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Health Policy Plan. 2017 Sep 1;32(7):980-989. doi: 10.1093/heapol/czx028.

Can school-based distribution be used to maintain coverage of long-lasting insecticide treated bed nets: evidence from a large scale programme in southern Tanzania?

Author information

1
Department of Tropical Medicine, Centre for Applied Malaria Research and Evaluation, Tulane School of Public Health and Tropical Medicine, New Orleans, LA, USA.
2
Ifakara Health Institute, Dar es Salaam, Tanzania.
3
National Malaria Control Programme, Dar es Salaam, Tanzania.
4
Department of Global Community Health and Behavioral Sciences, Tulane University School of Public Health and Tropical Medicine, New Orleans, LA, USA.
5
National Malaria Control Programme and Swiss Tropical and Public Health Institute, Basel, Switzerland.
6
Department of Tropical Medicine, center for Applied Malaria Research and Evaluation, Tulane University School of Public Health and Tropical Medicine, New Orleans, LA, USA.

Abstract

Many sub-Saharan African countries have achieved substantial gains in insecticide treated bednet coverage since 2005. The Tanzania National Malaria Control Programme identified school-based net distribution as one potential 'keep-up' strategy for the purpose of maintaining long-lasting insecticidal net (LLIN) coverage after a nationwide mass campaign in 2011. The School Net Programme (SNP) was implemented in three regions of southern Tanzania and distributed one LLIN to each enrolled child attending schools in primary grades (standards) 1, 3, 5 and 7, and secondary grades (forms) 2 and 4 in 2013 and again with slightly modified eligibility criteria in 2014 and 2015. Household surveys in the programme area as well as in a control area were conducted after each of the SNP distributions to measure ownership and use of long-lasting insecticide treated nets. Ownership of at least one LLIN after the first distribution was 76.1% (95% CI 70.8-80.7) in the intervention area and 78.6% (95% CI 74.4-82.3) in the control area. After the second distribution, ownership of at least one LLIN had dropped significantly in the control area to 65.4% (95% CI 59.5-71.0) in 2015 (P < 0.001), while coverage in the intervention area was maintained at 79.3% (95% CI 75.4 × 82.6). Ownership of at least one LLIN in intervention area remained stable following the second round of net distribution. During the same period LLIN ownership, especially of enough nets to ensure all household member access, fell significantly in the control area. These results demonstrate that the SNP may be sufficient to maintain stable LLIN coverage following a mass distribution of LLINs.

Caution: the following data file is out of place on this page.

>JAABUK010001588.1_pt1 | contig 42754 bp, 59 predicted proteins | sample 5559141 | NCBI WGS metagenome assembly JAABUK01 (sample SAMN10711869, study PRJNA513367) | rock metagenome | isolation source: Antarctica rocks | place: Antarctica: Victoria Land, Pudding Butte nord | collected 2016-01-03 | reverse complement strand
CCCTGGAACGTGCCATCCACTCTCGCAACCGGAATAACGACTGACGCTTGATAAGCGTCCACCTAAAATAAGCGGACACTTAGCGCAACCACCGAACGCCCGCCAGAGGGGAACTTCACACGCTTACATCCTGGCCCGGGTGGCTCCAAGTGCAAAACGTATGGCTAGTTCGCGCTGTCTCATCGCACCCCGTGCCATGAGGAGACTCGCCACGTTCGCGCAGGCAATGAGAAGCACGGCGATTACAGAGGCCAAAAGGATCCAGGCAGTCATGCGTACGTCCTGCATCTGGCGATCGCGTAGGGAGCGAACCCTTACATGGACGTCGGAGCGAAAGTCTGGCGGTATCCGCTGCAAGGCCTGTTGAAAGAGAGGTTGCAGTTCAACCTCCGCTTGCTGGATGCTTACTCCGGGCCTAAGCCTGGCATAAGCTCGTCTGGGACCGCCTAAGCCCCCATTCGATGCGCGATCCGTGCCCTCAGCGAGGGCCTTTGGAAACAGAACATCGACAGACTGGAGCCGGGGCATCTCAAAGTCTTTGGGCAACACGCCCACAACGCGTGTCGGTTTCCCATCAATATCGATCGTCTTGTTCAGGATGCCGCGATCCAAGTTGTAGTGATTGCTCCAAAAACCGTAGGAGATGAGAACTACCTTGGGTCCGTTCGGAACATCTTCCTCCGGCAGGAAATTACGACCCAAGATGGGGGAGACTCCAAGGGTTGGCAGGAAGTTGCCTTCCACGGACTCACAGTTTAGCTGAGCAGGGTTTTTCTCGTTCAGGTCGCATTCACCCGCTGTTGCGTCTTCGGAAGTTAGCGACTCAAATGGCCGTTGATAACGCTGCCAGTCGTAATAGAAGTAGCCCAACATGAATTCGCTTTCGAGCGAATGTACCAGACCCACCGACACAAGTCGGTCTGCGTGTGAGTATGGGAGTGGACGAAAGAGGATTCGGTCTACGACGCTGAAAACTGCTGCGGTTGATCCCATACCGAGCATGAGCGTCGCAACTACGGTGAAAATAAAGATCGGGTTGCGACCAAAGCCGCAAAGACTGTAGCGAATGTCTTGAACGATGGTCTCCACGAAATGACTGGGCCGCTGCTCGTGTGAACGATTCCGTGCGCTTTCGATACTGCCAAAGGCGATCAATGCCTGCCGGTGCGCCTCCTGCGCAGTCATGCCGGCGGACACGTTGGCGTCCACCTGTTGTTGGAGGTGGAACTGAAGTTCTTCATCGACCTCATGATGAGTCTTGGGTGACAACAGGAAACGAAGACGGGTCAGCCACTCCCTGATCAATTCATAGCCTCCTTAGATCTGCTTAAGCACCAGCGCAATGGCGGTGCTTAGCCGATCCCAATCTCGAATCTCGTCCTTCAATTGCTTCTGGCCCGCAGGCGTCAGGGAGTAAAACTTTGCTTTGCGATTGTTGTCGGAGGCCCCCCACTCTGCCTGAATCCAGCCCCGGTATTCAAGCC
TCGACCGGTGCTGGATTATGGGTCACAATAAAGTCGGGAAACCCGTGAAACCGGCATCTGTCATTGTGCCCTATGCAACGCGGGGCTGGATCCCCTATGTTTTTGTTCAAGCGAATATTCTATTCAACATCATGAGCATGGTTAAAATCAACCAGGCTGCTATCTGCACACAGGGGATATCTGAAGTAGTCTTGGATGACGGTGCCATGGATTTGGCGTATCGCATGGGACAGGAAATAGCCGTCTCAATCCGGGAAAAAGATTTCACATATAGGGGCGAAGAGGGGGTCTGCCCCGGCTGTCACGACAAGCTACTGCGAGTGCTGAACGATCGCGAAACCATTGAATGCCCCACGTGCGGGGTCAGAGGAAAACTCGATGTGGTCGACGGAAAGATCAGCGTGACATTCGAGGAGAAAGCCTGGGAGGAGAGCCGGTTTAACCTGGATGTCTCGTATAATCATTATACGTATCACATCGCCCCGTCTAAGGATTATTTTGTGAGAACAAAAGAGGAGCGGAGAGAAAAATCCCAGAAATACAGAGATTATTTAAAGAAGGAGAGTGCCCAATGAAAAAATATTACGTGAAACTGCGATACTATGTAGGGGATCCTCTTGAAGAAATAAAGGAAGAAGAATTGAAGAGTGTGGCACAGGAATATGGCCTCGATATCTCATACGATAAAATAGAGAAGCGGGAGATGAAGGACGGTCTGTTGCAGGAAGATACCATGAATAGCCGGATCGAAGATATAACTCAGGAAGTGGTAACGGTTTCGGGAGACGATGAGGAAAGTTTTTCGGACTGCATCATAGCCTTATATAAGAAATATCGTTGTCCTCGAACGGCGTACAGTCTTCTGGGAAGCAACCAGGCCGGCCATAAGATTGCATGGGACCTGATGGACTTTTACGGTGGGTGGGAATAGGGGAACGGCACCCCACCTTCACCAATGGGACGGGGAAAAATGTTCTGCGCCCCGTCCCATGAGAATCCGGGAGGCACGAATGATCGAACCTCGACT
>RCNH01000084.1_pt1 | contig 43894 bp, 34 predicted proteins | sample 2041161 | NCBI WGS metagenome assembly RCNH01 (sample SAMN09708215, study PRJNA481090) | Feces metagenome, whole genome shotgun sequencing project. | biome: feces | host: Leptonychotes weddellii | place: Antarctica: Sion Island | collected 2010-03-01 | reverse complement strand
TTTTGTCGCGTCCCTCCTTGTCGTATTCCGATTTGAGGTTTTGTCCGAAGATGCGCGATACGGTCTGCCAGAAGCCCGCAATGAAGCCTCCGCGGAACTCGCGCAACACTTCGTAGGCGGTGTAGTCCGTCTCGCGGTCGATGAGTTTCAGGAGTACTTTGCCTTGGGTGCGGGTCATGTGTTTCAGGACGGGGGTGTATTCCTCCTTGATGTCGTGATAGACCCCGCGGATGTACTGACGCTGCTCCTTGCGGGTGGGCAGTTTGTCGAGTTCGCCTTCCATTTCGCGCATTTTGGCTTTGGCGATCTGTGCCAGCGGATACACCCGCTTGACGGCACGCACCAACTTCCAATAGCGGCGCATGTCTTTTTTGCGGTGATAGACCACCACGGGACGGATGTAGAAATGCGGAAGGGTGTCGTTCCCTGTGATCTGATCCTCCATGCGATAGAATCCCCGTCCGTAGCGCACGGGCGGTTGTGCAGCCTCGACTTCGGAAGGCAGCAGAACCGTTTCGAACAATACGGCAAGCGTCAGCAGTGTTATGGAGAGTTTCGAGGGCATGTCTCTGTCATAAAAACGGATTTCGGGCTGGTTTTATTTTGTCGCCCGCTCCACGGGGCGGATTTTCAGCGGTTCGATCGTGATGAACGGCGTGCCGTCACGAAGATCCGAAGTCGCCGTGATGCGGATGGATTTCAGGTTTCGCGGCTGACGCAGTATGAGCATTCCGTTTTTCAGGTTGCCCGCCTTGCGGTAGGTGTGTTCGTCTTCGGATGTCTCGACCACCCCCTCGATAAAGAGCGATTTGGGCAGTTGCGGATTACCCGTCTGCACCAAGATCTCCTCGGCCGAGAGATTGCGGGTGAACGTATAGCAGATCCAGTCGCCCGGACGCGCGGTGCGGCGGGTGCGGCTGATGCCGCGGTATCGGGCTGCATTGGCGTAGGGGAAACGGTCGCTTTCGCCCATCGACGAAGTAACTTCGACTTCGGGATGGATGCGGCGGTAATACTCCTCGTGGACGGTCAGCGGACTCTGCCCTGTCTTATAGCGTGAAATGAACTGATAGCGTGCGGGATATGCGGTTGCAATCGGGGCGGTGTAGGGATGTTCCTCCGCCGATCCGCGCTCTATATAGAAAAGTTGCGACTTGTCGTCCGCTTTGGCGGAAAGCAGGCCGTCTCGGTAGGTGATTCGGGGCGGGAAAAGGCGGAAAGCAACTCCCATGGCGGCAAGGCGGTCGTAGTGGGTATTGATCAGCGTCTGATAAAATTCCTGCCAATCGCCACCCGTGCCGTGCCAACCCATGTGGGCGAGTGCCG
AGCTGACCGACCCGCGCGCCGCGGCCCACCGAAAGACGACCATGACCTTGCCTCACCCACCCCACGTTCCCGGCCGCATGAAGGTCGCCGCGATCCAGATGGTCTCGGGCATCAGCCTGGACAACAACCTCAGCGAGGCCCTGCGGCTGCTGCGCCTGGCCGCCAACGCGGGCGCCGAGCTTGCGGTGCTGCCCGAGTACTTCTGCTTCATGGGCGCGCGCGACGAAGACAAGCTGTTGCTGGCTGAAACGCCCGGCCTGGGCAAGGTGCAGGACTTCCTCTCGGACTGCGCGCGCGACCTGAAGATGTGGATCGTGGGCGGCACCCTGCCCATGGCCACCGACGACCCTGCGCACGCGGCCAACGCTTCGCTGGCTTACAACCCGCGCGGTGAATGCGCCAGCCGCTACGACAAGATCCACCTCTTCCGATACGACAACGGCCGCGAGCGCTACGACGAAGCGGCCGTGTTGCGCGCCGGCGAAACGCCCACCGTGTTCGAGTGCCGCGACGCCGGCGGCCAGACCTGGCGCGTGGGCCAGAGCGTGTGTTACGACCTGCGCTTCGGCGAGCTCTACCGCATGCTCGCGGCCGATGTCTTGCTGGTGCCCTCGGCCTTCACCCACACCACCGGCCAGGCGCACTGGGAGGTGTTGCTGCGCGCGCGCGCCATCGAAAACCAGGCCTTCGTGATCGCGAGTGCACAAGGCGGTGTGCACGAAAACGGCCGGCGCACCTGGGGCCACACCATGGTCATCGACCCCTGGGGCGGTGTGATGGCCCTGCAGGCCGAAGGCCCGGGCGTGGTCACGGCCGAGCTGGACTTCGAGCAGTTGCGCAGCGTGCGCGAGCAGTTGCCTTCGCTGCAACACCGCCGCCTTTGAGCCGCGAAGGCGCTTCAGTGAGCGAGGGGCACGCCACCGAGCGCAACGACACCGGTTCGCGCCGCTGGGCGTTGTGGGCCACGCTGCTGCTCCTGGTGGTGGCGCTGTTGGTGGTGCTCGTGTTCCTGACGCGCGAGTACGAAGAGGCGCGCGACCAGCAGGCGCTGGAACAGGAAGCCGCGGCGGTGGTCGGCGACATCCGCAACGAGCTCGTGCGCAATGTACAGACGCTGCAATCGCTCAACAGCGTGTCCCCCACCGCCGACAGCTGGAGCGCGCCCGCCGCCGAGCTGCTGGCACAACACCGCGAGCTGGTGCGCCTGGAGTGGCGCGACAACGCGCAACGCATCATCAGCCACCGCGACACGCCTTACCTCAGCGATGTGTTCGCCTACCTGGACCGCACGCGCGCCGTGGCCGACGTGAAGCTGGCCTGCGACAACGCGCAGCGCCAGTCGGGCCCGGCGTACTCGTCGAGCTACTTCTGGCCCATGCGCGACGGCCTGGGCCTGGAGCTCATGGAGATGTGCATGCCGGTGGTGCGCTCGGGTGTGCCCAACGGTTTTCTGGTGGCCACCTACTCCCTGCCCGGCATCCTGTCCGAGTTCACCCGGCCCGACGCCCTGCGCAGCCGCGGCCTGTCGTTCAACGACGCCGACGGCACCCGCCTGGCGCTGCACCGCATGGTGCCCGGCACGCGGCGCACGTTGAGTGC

KEYWORDS:

Bednet; ITN; LLIN; Tanzania; continuous distribution; education; insecticide treated net; keep up; long-lasting insecticidal net; long-lasting insecticide treated bed net; malaria; net; schools

PMID:
28444184
DOI:
10.1093/heapol/czx028
[Indexed for MEDLINE]

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